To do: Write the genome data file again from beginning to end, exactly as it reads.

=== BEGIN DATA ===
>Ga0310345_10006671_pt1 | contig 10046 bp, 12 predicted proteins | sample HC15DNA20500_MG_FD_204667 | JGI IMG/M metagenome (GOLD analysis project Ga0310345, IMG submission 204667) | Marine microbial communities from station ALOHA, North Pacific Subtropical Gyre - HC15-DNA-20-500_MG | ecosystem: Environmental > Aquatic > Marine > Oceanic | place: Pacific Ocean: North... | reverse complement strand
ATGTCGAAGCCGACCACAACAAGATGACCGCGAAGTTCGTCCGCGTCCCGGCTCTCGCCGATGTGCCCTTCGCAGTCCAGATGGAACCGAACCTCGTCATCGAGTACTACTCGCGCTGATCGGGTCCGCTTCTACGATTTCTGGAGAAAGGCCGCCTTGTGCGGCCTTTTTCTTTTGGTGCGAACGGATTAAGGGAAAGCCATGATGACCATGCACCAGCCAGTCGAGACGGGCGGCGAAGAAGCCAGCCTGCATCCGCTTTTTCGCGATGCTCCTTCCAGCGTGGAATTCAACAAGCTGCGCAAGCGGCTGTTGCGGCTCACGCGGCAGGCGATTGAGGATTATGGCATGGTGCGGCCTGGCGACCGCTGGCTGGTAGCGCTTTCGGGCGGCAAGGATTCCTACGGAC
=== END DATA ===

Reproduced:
>Ga0310345_10006671_pt1 | contig 10046 bp, 12 predicted proteins | sample HC15DNA20500_MG_FD_204667 | JGI IMG/M metagenome (GOLD analysis project Ga0310345, IMG submission 204667) | Marine microbial communities from station ALOHA, North Pacific Subtropical Gyre - HC15-DNA-20-500_MG | ecosystem: Environmental > Aquatic > Marine > Oceanic | place: Pacific Ocean: North... | reverse complement strand
ATGTCGAAGCCGACCACAACAAGATGACCGCGAAGTTCGTCCGCGTCCCGGCTCTCGCCGATGTGCCCTTCGCAGTCCAGATGGAACCGAACCTCGTCATCGAGTACTACTCGCGCTGATCGGGTCCGCTTCTACGATTTCTGGAGAAAGGCCGCCTTGTGCGGCCTTTTTCTTTTGGTGCGAACGGATTAAGGGAAAGCCATGATGACCATGCACCAGCCAGTCGAGACGGGCGGCGAAGAAGCCAGCCTGCATCCGCTTTTTCGCGATGCTCCTTCCAGCGTGGAATTCAACAAGCTGCGCAAGCGGCTGTTGCGGCTCACGCGGCAGGCGATTGAGGATTATGGCATGGTGCGGCCTGGCGACCGCTGGCTGGTAGCGCTTTCGGGCGGCAAGGATTCCTACGGAC